One of The Hollywood Theatre’s greatest assets is Dan Halsted, a film projectionist, film technician, and film collector who was hired as a technical director in 2004 and is now the theatre’s chief programmer. He’s been called the “Indiana Jones of film archivists” because he discovered more than 1,000 reels of Kung fu films in a former movie theater in Vancouver, British Columbia. An avid collector of 35mm films with a special interest in exploitation, horror and grindhouse, Halsted programs the hugely successful Kung Fu Theater series, which screens rare 35mm prints of Hong Kong action films from the ’70s and ’80s (mostly from Halsted’s personal collection), as well as Grindhouse Film Festival.
Returning 70mm projection to the theatre was a personal mission for Halsted. But it was easier said than done.
The original Norelco AA2 projectors were installed in 1959 when the theatre screened its first 70mm film, Solomon and Sheba, a King Vidor film starring Yul Brynner. But when the theater fell on hard times in the 1970s, 1980s, and 1990s, a number of the 70mm parts went missing (including the mag head assemblies from both projectors). Since the parts haven’t been manufactured since the ’60s, it was a huge effort to locate them. As a film collector, Halsted reached out to other film collectors and technicians across the country and also scoured eBay to obtain the missing parts bit by bit.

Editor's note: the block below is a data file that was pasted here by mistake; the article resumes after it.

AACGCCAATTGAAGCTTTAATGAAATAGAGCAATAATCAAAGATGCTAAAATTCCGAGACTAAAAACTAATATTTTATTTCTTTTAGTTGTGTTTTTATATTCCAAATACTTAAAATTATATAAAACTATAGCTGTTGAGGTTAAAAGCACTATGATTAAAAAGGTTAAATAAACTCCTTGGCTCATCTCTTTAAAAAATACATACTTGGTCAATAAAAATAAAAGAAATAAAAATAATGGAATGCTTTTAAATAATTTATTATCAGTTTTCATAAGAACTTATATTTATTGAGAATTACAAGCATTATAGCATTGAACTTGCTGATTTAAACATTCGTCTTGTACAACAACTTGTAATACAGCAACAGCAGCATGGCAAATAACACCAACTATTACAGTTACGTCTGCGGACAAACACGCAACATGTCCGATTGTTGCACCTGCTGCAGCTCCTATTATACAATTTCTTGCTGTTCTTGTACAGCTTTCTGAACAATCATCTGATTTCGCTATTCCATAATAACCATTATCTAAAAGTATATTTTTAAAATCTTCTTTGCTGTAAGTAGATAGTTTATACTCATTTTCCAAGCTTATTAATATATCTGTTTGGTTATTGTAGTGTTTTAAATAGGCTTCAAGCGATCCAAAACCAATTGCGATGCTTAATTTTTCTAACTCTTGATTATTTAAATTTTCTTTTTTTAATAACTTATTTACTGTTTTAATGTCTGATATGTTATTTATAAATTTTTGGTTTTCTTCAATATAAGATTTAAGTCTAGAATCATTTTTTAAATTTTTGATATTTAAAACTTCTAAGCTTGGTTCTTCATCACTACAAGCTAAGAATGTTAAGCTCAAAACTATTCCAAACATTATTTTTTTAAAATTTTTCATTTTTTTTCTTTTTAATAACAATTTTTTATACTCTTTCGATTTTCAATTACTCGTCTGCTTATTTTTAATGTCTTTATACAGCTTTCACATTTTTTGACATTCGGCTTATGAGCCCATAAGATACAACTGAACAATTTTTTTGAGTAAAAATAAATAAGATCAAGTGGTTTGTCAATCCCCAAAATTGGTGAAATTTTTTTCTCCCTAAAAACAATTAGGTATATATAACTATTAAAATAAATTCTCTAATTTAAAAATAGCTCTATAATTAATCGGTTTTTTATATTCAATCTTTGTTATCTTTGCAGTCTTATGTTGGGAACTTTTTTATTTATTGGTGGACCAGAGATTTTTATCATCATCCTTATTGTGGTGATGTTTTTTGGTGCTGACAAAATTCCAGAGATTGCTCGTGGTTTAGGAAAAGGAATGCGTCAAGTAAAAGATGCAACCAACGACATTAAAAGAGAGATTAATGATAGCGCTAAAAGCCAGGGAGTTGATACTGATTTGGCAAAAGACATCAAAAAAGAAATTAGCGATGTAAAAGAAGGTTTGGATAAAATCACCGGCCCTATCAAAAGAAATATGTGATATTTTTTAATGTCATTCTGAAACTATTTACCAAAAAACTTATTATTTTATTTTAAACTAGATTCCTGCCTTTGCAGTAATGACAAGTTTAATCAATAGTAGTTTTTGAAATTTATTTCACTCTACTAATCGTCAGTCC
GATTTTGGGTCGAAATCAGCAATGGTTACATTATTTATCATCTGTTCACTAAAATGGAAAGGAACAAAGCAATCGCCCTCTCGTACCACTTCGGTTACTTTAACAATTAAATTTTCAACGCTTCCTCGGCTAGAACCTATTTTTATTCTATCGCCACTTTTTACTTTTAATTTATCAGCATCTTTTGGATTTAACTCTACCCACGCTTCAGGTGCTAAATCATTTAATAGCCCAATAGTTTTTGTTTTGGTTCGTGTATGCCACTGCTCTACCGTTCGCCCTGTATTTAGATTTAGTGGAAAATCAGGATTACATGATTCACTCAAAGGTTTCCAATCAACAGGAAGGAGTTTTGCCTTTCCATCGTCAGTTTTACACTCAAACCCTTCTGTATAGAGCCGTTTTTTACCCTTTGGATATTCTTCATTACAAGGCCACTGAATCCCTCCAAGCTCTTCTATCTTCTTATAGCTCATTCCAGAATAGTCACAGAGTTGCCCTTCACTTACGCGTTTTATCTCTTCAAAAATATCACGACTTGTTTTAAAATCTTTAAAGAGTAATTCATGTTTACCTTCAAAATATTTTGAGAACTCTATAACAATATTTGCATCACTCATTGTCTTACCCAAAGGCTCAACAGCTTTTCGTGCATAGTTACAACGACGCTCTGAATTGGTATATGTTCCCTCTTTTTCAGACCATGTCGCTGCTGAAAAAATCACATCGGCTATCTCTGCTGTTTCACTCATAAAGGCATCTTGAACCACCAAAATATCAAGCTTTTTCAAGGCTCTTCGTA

It was worth the effort, according to Halsted. “I love celluloid,” he said. “I always think that it’s far superior to any digital projection and I also want The Hollywood to be the premiere destination for cinephiles, since it was originally such a grand movie palace,” said Halsted. “It’s the greatest way to see a movie since it is the highest resolution. It’s the best experience you can have in a movie theatre.”
Since the 70mm projector has been back in use, nearly every show has sold out. In addition to The Hateful Eight, so far, they’ve screened 2001: A Space Odyssey, Vertigo and The Wild Bunch in 70mm.
And, it was no coincidence that Tarantino chose to show up at The Hollywood after a screening of The Hateful Eight. “We were able to get The Hateful Eight because we were on Tarantino’s radar because he and I are interested in the same types of movies and we’re both film collectors and we borrow prints from each other,” said Halsted, who added that Tarantino “only went to two theaters [during the Hateful Eight 70mm road show] and we were the first one he went to. He was really impressed with our presentation.”
The Hollywood sold out 60 shows of The Hateful Eight with lines winding around the block for every show for five weeks. “It was phenomenal, far and away the highest grossing movie that’s ever played here,” said Halsted.
On April 22, the theatre will screen Baraka in 70mm as part of the Portland EcoFilm Festival and this summer, to celebrate the theatre’s 90th birthday, they’re planning a 70mm extravaganza. In addition to bringing back 2001: A Space Odyssey, The Hollywood will also screen Lawrence of Arabia, West Side Story and Aliens in 70mm.
“That’s the thing I didn’t expect when we installed 70mm,” said Halsted. “I had no idea people would respond and be so excited about it. I thought when film went away and digital took over, it would take time, maybe 10 years, before people would notice and miss it and think ‘this is something special.’ But it happened right away as soon as digital took over. Far more people come when we’re showing something on film. Everything always sells out on 70mm.”